The Cost of Discounting

Many loyalty programs are at risk of becoming commoditized, says Colloquy

CINCINNATI -- Markdowns and cash rebates, a strategy many brands and retailers use today, may actually be eroding brand loyalty. When asked if it pays to be loyal to a favorite brand, only 12% of U.S. consumers strongly agree and only 17% say loyalty programs are a "very influential" factor in determining a purchase, according to a new Colloquy report.

In a white paper titled "The Rules of Engagement: Loyalty in the U.S. & Canada," Colloquy says loyalty programs have fallen into a trap of copying one another with discount and cash-back rewards that increasingly look alike to consumers. Its conclusion: Something new is needed, otherwise brand owners must incur not only the margin losses, but also the cost to re-engage their customers.

"Emotional engagement has come under pressure as companies look for quick wins," said Kelly Hlavinka, managing partner of Colloquy, a leading provider of loyalty marketing research, publishing and education. "The culprit is a general over-focus on hard-dollar economic rewards, discounts, and cash rebates--to the detriment of recognition and rewards that engage hearts and minds and reinforce a specific branded difference. Many loyalty programs are at risk of becoming commoditized discount programs because they are meeting only some, but not all, of consumers' needs."

The Colloquy data shows that while consumer participation in loyalty programs is up, the type of engagement that forges long-term brand commitment is down, a victim of the rapidly disappearing unique customer experience. The number of Americans participating in at least one loyalty program grew from 68% in 2009 to 74% in 2011. For Seniors (60 and over), the jump was from 61% to 81% for the same period.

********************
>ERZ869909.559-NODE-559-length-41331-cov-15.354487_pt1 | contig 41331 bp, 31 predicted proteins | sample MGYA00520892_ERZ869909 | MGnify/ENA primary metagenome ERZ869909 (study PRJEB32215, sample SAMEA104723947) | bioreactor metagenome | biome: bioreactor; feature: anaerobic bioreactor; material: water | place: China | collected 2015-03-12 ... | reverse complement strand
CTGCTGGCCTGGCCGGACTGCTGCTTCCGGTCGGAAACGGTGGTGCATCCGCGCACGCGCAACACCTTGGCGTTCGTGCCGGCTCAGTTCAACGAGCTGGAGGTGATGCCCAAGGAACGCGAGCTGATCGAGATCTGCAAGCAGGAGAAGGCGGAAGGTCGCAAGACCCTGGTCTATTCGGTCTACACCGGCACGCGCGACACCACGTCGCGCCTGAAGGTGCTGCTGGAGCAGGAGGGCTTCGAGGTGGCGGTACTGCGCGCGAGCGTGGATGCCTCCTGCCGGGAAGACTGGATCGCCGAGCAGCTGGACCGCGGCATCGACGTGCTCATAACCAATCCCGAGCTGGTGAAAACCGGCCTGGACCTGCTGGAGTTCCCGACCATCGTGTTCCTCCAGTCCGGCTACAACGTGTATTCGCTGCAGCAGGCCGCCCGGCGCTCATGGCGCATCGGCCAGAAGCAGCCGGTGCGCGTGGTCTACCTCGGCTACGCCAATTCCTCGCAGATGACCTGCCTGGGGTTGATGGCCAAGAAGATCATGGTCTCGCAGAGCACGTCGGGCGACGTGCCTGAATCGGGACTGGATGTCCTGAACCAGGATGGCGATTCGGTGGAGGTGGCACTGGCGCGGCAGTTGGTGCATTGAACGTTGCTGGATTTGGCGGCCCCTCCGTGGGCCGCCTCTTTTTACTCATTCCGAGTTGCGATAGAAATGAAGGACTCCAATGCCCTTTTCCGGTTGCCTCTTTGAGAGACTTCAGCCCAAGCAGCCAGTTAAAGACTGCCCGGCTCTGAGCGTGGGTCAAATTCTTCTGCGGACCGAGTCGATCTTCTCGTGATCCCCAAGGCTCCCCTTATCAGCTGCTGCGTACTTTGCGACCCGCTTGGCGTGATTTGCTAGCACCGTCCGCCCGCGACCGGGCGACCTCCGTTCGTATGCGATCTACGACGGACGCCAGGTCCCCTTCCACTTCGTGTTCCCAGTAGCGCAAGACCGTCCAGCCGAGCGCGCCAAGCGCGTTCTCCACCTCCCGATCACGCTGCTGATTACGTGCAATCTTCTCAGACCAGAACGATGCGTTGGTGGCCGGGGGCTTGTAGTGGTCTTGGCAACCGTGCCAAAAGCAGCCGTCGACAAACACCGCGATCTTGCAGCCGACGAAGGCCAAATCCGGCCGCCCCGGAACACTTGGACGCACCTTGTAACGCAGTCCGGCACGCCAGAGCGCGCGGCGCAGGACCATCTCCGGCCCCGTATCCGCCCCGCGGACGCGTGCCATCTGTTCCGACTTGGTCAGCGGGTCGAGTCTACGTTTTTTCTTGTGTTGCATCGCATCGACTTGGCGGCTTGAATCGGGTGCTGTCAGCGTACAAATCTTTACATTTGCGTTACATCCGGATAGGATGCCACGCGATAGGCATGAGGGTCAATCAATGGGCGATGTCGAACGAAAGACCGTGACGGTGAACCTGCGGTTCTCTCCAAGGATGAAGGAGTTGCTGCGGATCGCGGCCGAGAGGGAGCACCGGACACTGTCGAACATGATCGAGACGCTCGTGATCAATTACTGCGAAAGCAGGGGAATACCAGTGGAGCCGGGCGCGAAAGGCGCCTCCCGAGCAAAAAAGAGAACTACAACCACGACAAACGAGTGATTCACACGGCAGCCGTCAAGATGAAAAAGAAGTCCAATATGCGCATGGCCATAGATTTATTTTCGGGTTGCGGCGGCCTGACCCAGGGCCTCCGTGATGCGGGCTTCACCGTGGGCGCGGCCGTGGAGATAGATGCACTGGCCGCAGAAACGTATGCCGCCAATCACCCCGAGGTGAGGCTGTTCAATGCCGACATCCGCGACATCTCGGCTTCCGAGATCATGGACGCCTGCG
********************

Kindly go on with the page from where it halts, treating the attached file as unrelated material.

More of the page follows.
According to the findings, in the past two years critical interactions that lead to deepening the bonds of emotional loyalty are trending downward:

  • Learning program information via websites was down to 33% in 2011 versus 44% in 2009.
  • Swapping program information via social networking sites was down to 9% in 2011 versus 18% in 2009.
  • Reading special offers via cell phone was down to 8% in 2011 versus 18% in 2009.

Hlavinka said he sees an opportunity stemming from the commoditization trend. "Marketers who shore up the relevance of their offerings and communications have the potential to differentiate themselves and outgun the competition," she said.

He offered three tactical initiatives to help marketers engage consumers so they'll stick with brands for better or worse and brag about them to friends:

1. "Give'em what they want." Just 31% of U.S. consumers find reward program communications extremely relevant. Leverage data from programs to determine what high-value customers buy and what drives their redemption. Put customers fully in control. Opt-ins and opt-outs must be easy and be offered by category and channel.

2. VIP mentality. Engender a sense of insider status for customers. Invite customers to design how rewards are tailored to their needs--this is the new horizon. Consumer-to-consumer dialogue and company-to-consumer-to-consumer trialogue present new opportunities.

3. Keep it simple. Achieve organizational transformation from being product or channel focused to being truly customer centric. Ease of engagement is the key. Approximately 64% of U.S. consumers told Colloquy the main reason they joined a loyalty program was because the program made it easy to redeem for a reward.

Cincinnati-based Colloquy is owned by LoyaltyOne, a Toronto-based global provider of loyalty strategy and programs, customer analytics and relationship marketing services. Its roster of clients includes leading businesses and brands in multiple sectors such as retail, banking, manufacturing, government, natural resources and utilities.